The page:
if you concur with your IPEB or after the FPEB

    You will be informed of your preliminary informal findings of the PEB
    (Fit/Unfit Findings)

    DVA Rating Board

    If you disagree with the DVA Rating Board’s disability ratings, you may submit in writing a one time request for reconsideration
    Types Of PEB Dispositions
    Fit for Duty

    Unfit for Duty
    SWOB (no % given)

    Rating of 0%-20% and less than 20 YOS

    Rating of 30% or more or 20 YOS and medical condition is NOT stabilized enough for permanent rating
    Periodic re-exams every 12 – 18 months (5 yr maximum)
    Minimum of 50% pay for TDRL retirement check

    Rating of 30% or more or 20 YOS

    Disability Compensation: Your PEBLO will show you how to calculate YOS and disability severance and/or retired pay

    PEB Appeal Process For Fit For Duty
    You are entitled to submit a written appeal

    You may request a formal hearing, as an exception to policy

    The PEB President decides whether to grant a request for formal hearing to contest a fit finding

    PEB Appeal Process
    You cannot request a formal PEB to question any disability percentages provided by the VA

    You can only appeal the PEB findings of unfit or fit for duty

    If your disposition is “UNFIT FOR FURTHER MILITARY SERVICE”, you have the right to request a formal hearing with or without personal appearance

    You can also submit a written appeal regarding your fitness for duty. You may submit any relevant and material evidence regarding the fitness of your medical conditions

    You have the right to be represented by an attorney from JAG or by a counsel of choice (civilian – at your own expense) for your formal hearing

    You may also elect to have representation from any of the various veterans organizations, if available. (DAV- Disabled American Veteran or American Legion). These services are free

    Physical Disability Agency (PDA)
    Component of HRC

    Reviews and approves/disapproves findings and recommendations of the PEB

    The PDA may:
    Return case to PEB for reconsideration, clarification, further investigation, formal hearing or other action
    Issue modified finding which could change Soldier’s fit or unfit decision
    If PDA makes any changes to the findings or dispositions, the Soldier has appeal rights (counsel + 10 days to sign)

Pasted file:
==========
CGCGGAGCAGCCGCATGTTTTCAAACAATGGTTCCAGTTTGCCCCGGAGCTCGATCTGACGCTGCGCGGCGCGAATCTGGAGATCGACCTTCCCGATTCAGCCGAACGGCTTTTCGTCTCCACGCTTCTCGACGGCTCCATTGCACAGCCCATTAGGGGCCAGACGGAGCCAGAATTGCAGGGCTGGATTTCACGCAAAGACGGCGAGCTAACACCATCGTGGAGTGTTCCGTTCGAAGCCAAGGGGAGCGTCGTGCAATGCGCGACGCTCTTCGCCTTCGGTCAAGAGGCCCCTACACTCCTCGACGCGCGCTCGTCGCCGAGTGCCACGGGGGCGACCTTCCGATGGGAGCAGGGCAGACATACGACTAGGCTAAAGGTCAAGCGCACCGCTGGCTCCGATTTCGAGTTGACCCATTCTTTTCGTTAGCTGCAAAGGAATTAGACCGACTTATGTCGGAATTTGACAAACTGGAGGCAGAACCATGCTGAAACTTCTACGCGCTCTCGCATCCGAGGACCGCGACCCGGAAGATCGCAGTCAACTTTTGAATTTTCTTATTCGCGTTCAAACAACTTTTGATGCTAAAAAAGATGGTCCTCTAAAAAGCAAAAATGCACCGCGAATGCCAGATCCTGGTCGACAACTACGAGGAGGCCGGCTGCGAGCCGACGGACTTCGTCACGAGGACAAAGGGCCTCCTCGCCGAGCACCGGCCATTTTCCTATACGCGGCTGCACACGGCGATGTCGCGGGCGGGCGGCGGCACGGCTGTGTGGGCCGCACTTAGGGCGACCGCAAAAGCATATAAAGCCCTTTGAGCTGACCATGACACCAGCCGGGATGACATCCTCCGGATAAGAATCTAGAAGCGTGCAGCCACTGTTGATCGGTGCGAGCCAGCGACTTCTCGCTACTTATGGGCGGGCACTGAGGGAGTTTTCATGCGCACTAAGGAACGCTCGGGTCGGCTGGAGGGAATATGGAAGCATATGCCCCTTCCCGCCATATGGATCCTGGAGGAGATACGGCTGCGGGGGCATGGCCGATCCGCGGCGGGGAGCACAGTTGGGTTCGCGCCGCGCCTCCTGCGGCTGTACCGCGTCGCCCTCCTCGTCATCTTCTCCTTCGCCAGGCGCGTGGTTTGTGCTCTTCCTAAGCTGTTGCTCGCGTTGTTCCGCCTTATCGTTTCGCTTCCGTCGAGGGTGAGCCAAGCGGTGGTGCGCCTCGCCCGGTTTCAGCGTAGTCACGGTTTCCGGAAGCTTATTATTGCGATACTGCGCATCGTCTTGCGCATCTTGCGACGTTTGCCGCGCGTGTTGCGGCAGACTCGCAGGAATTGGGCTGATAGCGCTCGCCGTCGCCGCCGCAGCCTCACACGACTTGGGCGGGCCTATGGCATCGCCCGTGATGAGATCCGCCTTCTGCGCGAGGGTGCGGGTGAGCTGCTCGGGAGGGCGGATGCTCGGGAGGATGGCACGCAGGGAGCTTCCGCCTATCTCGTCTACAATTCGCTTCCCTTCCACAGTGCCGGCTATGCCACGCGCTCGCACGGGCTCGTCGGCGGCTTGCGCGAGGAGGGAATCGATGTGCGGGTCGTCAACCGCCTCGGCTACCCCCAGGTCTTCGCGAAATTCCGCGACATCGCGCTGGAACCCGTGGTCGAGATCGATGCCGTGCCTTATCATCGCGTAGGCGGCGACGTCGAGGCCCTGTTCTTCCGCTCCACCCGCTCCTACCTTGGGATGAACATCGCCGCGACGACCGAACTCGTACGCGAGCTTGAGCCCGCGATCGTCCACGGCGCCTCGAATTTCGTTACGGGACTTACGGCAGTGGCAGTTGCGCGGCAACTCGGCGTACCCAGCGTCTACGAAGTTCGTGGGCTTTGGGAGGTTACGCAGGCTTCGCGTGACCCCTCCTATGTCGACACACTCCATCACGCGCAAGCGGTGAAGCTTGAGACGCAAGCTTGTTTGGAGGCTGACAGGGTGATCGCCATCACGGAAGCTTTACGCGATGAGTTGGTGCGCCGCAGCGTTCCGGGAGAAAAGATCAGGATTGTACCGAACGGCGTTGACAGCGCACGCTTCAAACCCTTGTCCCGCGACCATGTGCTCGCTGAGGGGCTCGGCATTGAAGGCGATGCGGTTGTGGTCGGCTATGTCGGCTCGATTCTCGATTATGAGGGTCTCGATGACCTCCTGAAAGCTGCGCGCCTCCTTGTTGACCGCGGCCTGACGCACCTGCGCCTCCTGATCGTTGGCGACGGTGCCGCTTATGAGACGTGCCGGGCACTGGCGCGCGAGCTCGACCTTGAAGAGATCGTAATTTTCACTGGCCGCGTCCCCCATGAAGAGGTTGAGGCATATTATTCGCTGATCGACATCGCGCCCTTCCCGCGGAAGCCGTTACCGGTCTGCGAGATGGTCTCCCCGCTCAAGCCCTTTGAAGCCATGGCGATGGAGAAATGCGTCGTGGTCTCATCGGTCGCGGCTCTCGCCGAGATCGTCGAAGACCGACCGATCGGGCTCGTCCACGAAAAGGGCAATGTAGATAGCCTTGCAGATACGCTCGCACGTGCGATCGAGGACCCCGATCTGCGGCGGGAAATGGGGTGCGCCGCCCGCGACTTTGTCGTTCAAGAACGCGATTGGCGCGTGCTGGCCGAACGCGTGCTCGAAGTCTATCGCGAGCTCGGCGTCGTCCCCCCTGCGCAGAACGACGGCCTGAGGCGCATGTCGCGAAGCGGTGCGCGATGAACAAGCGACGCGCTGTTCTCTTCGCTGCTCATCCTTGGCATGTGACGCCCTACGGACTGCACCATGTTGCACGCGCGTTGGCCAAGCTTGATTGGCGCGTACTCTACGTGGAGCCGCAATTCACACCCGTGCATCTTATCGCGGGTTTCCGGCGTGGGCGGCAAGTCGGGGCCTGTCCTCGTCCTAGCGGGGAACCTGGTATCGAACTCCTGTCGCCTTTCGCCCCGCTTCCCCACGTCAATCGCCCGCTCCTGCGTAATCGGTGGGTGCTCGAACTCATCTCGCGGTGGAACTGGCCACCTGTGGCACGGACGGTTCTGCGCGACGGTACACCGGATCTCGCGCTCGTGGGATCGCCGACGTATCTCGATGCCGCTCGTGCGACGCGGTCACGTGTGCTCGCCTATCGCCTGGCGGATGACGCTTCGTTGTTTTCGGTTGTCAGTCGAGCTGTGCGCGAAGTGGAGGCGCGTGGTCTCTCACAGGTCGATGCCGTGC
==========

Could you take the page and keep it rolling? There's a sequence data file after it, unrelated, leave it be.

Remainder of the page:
If PDA modifies PEB findings and you nonconcur, your case will be forwarded to USAPDAB for final review and decision.

    Final Disposition Physical Disability Agency
    PDB receives case from PDA and takes final administrative actions

    Transmits message to your Transition Center for disability separation/retirement orders
    Assigns final separation/retirement date: “Not Later Than 90 days
    Transition Center will publish appropriate orders

    Issues a fit memorandum to the MTF
    The fit memorandum completes the disability evaluation processing

    What about confidentiality?
    Your medical board is personal and private

    Limited information can be provided to your unit:



    Family members do not have automatic access to your medical records/board status without your written permission

    How can I make this as painless as possible?
    Be Available
    DO NOT miss any of your appointments – Be on time, with your ID card, in the appropriate Uniform, and have medical records in hand


    Always provide accurate phone

    If you change units or assignments, let your PEBLO know

    Contact your PEBLO before leaving town
    Be Informed
    Ask questions. Ask how long each step should take and follow-up. This is YOUR career and YOUR board. Take the time to review all documents for accuracy. Provide accurate and timely information


    You will also be able to track the progress on your MEB via the My MEB Portal on AKO. If you have any questions about the data you see in the My MEB Portal, please contact your PEBLO


  5. I been referred to the meb on my T3 profile for asthma and lower back problems, I was wondering how long I have to wait to receive a call from the PEBLO or somebody to start the process , is being two weeks already and nobody called me. I ask the doctor that referred me to the meb and he says that my T3 profile with the meb referral is on place. My Commander is giving me a hard time with this and he is trying to say that I do not have any medical conditions because I pass my PT test that I almost failed.